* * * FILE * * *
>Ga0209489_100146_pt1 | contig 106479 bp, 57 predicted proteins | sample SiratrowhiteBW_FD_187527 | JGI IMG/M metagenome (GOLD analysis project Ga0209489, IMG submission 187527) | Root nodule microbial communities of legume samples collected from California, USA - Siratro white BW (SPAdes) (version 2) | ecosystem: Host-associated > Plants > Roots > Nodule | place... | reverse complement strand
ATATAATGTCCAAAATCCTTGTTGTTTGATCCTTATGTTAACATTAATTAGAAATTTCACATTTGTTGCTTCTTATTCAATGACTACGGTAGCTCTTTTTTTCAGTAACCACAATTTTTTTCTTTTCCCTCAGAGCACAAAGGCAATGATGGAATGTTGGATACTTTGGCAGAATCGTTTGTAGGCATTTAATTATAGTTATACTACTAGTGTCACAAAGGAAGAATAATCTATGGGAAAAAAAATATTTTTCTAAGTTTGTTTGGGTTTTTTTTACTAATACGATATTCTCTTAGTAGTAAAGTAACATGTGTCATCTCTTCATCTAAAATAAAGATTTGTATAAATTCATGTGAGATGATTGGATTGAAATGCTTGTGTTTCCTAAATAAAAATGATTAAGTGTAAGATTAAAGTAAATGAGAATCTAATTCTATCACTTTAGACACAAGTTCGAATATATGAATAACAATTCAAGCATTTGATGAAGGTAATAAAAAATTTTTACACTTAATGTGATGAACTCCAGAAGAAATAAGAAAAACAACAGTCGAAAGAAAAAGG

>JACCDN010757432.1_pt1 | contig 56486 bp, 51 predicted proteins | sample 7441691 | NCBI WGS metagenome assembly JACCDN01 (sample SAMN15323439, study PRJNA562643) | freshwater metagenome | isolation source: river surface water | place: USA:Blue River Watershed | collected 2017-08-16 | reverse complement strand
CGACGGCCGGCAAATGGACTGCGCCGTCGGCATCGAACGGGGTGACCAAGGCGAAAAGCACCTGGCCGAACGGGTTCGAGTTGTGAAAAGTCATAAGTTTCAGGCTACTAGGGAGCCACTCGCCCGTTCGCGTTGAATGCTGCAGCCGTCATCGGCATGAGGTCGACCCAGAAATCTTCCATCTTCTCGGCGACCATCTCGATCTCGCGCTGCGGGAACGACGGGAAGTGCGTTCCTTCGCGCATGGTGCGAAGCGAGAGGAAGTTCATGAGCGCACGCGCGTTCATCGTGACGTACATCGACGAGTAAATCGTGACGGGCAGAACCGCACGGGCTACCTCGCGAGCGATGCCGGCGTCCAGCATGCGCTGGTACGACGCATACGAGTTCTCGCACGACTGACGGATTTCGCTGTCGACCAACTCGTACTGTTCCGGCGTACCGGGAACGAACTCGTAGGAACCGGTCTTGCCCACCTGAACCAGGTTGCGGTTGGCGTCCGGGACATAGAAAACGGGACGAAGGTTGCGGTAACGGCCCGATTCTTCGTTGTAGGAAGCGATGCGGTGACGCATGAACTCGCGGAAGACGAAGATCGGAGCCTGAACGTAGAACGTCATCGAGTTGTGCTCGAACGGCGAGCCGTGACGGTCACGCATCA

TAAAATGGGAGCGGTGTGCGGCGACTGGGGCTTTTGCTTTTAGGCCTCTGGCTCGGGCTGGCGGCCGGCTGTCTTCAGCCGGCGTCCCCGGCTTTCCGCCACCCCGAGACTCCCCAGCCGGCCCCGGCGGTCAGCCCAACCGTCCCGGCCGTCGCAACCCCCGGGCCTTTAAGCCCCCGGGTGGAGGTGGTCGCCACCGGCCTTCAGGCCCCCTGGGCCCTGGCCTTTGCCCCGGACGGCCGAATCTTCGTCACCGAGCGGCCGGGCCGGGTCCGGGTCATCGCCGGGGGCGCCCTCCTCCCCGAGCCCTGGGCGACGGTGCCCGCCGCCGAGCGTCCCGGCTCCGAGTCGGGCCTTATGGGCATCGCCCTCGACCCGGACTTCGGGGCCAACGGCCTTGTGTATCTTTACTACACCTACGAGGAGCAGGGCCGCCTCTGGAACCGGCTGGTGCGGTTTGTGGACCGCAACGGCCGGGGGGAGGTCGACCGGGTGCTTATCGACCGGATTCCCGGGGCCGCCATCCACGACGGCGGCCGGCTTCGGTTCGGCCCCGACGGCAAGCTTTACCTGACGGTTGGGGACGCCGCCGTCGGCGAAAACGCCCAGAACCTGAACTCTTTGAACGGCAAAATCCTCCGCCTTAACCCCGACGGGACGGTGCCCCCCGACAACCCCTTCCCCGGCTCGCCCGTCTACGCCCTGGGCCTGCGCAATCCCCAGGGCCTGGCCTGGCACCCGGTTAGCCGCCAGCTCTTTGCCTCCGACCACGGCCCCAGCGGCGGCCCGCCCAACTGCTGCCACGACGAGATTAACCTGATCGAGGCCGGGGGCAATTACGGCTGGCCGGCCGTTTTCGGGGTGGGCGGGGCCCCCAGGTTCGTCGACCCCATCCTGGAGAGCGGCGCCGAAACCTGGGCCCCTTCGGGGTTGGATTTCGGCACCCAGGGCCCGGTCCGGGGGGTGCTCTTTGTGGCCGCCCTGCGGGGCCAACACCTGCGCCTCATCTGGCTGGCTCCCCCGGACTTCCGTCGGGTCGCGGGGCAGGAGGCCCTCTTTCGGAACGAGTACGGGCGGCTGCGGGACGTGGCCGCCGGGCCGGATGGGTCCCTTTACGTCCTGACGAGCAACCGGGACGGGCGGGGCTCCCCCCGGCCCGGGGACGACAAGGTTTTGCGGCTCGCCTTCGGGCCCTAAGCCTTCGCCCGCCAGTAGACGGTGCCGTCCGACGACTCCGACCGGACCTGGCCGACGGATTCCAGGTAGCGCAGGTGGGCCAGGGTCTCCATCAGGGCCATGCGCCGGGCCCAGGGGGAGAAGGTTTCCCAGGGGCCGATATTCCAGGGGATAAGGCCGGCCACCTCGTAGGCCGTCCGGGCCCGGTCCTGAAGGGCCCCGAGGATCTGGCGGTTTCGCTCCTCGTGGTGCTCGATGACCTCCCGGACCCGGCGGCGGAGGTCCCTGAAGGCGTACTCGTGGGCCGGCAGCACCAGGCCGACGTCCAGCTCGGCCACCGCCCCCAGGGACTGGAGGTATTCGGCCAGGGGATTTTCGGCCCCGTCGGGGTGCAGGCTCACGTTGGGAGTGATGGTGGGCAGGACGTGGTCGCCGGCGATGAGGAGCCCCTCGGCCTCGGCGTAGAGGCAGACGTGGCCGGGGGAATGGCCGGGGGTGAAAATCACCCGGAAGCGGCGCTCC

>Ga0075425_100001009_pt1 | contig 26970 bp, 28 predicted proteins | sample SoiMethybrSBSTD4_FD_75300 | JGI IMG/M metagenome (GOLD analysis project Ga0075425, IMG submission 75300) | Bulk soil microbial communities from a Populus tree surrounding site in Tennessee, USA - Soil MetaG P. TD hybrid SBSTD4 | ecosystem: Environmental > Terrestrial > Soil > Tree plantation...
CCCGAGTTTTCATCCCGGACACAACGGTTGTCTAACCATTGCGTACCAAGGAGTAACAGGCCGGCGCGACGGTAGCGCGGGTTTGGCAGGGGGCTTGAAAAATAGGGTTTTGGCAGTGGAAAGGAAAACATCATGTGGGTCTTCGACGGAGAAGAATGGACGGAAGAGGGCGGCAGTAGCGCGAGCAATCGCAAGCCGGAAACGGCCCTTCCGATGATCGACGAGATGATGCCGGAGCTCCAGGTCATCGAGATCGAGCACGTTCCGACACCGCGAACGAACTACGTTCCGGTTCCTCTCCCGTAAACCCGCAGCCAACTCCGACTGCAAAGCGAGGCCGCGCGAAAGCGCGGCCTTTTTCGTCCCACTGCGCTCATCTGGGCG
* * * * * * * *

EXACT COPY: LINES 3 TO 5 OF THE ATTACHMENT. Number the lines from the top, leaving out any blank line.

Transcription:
>JACCDN010757432.1_pt1 | contig 56486 bp, 51 predicted proteins | sample 7441691 | NCBI WGS metagenome assembly JACCDN01 (sample SAMN15323439, study PRJNA562643) | freshwater metagenome | isolation source: river surface water | place: USA:Blue River Watershed | collected 2017-08-16 | reverse complement strand
CGACGGCCGGCAAATGGACTGCGCCGTCGGCATCGAACGGGGTGACCAAGGCGAAAAGCACCTGGCCGAACGGGTTCGAGTTGTGAAAAGTCATAAGTTTCAGGCTACTAGGGAGCCACTCGCCCGTTCGCGTTGAATGCTGCAGCCGTCATCGGCATGAGGTCGACCCAGAAATCTTCCATCTTCTCGGCGACCATCTCGATCTCGCGCTGCGGGAACGACGGGAAGTGCGTTCCTTCGCGCATGGTGCGAAGCGAGAGGAAGTTCATGAGCGCACGCGCGTTCATCGTGACGTACATCGACGAGTAAATCGTGACGGGCAGAACCGCACGGGCTACCTCGCGAGCGATGCCGGCGTCCAGCATGCGCTGGTACGACGCATACGAGTTCTCGCACGACTGACGGATTTCGCTGTCGACCAACTCGTACTGTTCCGGCGTACCGGGAACGAACTCGTAGGAACCGGTCTTGCCCACCTGAACCAGGTTGCGGTTGGCGTCCGGGACATAGAAAACGGGACGAAGGTTGCGGTAACGGCCCGATTCTTCGTTGTAGGAAGCGATGCGGTGACGCATGAACTCGCGGAAGACGAAGATCGGAGCCTGAACGTAGAACGTCATCGAGTTGTGCTCGAACGGCGAGCCGTGACGGTCACGCATCA

TAAAATGGGAGCGGTGTGCGGCGACTGGGGCTTTTGCTTTTAGGCCTCTGGCTCGGGCTGGCGGCCGGCTGTCTTCAGCCGGCGTCCCCGGCTTTCCGCCACCCCGAGACTCCCCAGCCGGCCCCGGCGGTCAGCCCAACCGTCCCGGCCGTCGCAACCCCCGGGCCTTTAAGCCCCCGGGTGGAGGTGGTCGCCACCGGCCTTCAGGCCCCCTGGGCCCTGGCCTTTGCCCCGGACGGCCGAATCTTCGTCACCGAGCGGCCGGGCCGGGTCCGGGTCATCGCCGGGGGCGCCCTCCTCCCCGAGCCCTGGGCGACGGTGCCCGCCGCCGAGCGTCCCGGCTCCGAGTCGGGCCTTATGGGCATCGCCCTCGACCCGGACTTCGGGGCCAACGGCCTTGTGTATCTTTACTACACCTACGAGGAGCAGGGCCGCCTCTGGAACCGGCTGGTGCGGTTTGTGGACCGCAACGGCCGGGGGGAGGTCGACCGGGTGCTTATCGACCGGATTCCCGGGGCCGCCATCCACGACGGCGGCCGGCTTCGGTTCGGCCCCGACGGCAAGCTTTACCTGACGGTTGGGGACGCCGCCGTCGGCGAAAACGCCCAGAACCTGAACTCTTTGAACGGCAAAATCCTCCGCCTTAACCCCGACGGGACGGTGCCCCCCGACAACCCCTTCCCCGGCTCGCCCGTCTACGCCCTGGGCCTGCGCAATCCCCAGGGCCTGGCCTGGCACCCGGTTAGCCGCCAGCTCTTTGCCTCCGACCACGGCCCCAGCGGCGGCCCGCCCAACTGCTGCCACGACGAGATTAACCTGATCGAGGCCGGGGGCAATTACGGCTGGCCGGCCGTTTTCGGGGTGGGCGGGGCCCCCAGGTTCGTCGACCCCATCCTGGAGAGCGGCGCCGAAACCTGGGCCCCTTCGGGGTTGGATTTCGGCACCCAGGGCCCGGTCCGGGGGGTGCTCTTTGTGGCCGCCCTGCGGGGCCAACACCTGCGCCTCATCTGGCTGGCTCCCCCGGACTTCCGTCGGGTCGCGGGGCAGGAGGCCCTCTTTCGGAACGAGTACGGGCGGCTGCGGGACGTGGCCGCCGGGCCGGATGGGTCCCTTTACGTCCTGACGAGCAACCGGGACGGGCGGGGCTCCCCCCGGCCCGGGGACGACAAGGTTTTGCGGCTCGCCTTCGGGCCCTAAGCCTTCGCCCGCCAGTAGACGGTGCCGTCCGACGACTCCGACCGGACCTGGCCGACGGATTCCAGGTAGCGCAGGTGGGCCAGGGTCTCCATCAGGGCCATGCGCCGGGCCCAGGGGGAGAAGGTTTCCCAGGGGCCGATATTCCAGGGGATAAGGCCGGCCACCTCGTAGGCCGTCCGGGCCCGGTCCTGAAGGGCCCCGAGGATCTGGCGGTTTCGCTCCTCGTGGTGCTCGATGACCTCCCGGACCCGGCGGCGGAGGTCCCTGAAGGCGTACTCGTGGGCCGGCAGCACCAGGCCGACGTCCAGCTCGGCCACCGCCCCCAGGGACTGGAGGTATTCGGCCAGGGGATTTTCGGCCCCGTCGGGGTGCAGGCTCACGTTGGGAGTGATGGTGGGCAGGACGTGGTCGCCGGCGATGAGGAGCCCCTCGGCCTCGGCGTAGAGGCAGACGTGGCCGGGGGAATGGCCGGGGGTGAAAATCACCCGGAAGCGGCGCTCC